Playing the Dozens: Towards a Black Feminist Dramaturgy in the Work of Zora Neale Hurston

Michelle Cowin Gibbs, Michelle Cowin Gibbs

Research output: Journal ArticleArticlepeer-review

Abstract

Hurston was an anthropologist, auto-ethnographer, and playwright, and as such, many of her plays featured characters that reappear across her collection. Her plays also included many of the same rituals and customs that she witnessed and participated in during her fieldwork in Black Southern folk communities. Along with exploring Black Southern folk vernacular in her dramas, Hurston also included songs, games, and other rituals such as popular word play performatives like signifying, woofing, and playing the dozens.

Hurston’s plays also often failed to fit within the parameters of the propagandistic style theatre aimed at racial uplift. Thus, for many scholars of Black theatre, Hurston’s early plays have eluded easy categorization. However, I argue that by using dramaturgical analysis to explore Hurston’s plays – particularly her focus on the community game popularized in many Black communities called, playing the dozens — students of Black theatre can access a radically different set of Black folk characters for the stage aimed at reconfiguring prevailing models of blackness  and  Black womenness in the early twentieth century.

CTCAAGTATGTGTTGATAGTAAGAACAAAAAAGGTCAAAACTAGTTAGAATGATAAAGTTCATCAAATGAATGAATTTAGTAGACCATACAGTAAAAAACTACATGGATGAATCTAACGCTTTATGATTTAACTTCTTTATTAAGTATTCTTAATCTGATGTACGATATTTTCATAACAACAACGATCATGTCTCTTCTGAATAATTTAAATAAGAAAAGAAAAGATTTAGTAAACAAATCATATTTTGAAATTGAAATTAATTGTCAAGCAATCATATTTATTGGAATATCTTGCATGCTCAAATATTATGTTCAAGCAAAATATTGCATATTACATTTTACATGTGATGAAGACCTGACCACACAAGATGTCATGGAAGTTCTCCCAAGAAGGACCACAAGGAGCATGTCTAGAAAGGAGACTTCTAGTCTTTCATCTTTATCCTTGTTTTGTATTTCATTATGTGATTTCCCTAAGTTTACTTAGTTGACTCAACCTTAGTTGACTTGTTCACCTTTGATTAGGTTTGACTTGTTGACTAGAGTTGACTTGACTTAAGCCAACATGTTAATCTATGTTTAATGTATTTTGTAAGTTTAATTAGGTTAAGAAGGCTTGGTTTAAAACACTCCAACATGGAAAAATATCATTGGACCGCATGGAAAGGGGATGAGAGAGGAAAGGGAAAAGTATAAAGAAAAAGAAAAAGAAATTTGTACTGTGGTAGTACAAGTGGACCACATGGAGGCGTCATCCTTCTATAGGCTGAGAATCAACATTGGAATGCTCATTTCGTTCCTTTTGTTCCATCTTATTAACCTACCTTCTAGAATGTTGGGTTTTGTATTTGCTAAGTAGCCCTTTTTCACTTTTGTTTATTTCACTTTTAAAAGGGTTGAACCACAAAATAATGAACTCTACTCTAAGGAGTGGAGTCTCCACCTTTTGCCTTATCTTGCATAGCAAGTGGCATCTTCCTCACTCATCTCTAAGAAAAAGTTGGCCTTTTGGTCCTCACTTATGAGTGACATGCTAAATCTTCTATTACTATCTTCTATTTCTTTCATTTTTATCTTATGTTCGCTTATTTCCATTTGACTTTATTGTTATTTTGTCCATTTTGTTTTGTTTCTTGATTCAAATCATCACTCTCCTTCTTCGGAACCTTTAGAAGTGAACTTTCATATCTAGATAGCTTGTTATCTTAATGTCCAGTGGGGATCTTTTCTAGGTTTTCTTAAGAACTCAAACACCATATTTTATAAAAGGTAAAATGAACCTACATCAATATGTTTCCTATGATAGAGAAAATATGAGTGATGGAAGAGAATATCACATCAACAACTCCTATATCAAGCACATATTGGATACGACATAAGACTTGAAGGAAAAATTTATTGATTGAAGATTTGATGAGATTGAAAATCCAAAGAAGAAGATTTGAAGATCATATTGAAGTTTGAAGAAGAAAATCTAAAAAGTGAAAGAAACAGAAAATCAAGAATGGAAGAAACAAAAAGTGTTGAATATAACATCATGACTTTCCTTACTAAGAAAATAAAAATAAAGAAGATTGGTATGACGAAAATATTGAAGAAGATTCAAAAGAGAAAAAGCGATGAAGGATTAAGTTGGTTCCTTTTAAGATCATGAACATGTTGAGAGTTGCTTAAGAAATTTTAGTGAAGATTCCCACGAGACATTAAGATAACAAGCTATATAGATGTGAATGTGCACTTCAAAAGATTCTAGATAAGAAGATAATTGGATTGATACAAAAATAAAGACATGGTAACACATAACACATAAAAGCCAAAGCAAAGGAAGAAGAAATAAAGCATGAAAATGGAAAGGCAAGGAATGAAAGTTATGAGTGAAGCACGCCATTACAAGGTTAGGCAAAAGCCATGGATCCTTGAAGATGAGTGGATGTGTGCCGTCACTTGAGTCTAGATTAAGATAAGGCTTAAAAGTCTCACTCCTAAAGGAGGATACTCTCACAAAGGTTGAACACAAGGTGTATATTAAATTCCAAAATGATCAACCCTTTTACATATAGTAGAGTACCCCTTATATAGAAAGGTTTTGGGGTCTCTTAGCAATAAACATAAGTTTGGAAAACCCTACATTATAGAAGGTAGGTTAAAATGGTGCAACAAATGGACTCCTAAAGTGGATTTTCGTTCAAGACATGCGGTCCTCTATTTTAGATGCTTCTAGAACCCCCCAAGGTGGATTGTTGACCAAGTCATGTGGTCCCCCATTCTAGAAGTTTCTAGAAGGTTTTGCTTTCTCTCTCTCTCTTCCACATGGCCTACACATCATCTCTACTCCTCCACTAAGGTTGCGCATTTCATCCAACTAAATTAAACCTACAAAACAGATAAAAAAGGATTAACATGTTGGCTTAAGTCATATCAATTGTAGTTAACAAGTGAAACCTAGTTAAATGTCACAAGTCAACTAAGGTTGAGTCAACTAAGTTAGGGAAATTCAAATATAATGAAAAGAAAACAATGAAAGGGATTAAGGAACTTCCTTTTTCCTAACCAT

This short essay offers some first steps towards developing a Black feminist dramaturgical lens to contextualize Hurston’s contributions to Black theatre.  While my approach is still a work in progress, I hope that it will offer a catalyst for considering Hurston’s early plays in a different light, and for developing further discourses around Black feminist dramaturgy.
Original languageAmerican English
JournalThe Journal of American Drama and Theatre
Volume33
StatePublished - May 1 2021

Keywords

  • Zora Neale Hurston
  • Black feminism
  • Black theatre
  • dramaturgy
  • anthropology
  • autoethnography
  • playwriting

Disciplines

  • Arts and Humanities
  • Theater and Performance Studies
  • Dramatic Literature, Criticism and Theory
  • Performance Studies
  • Theater History

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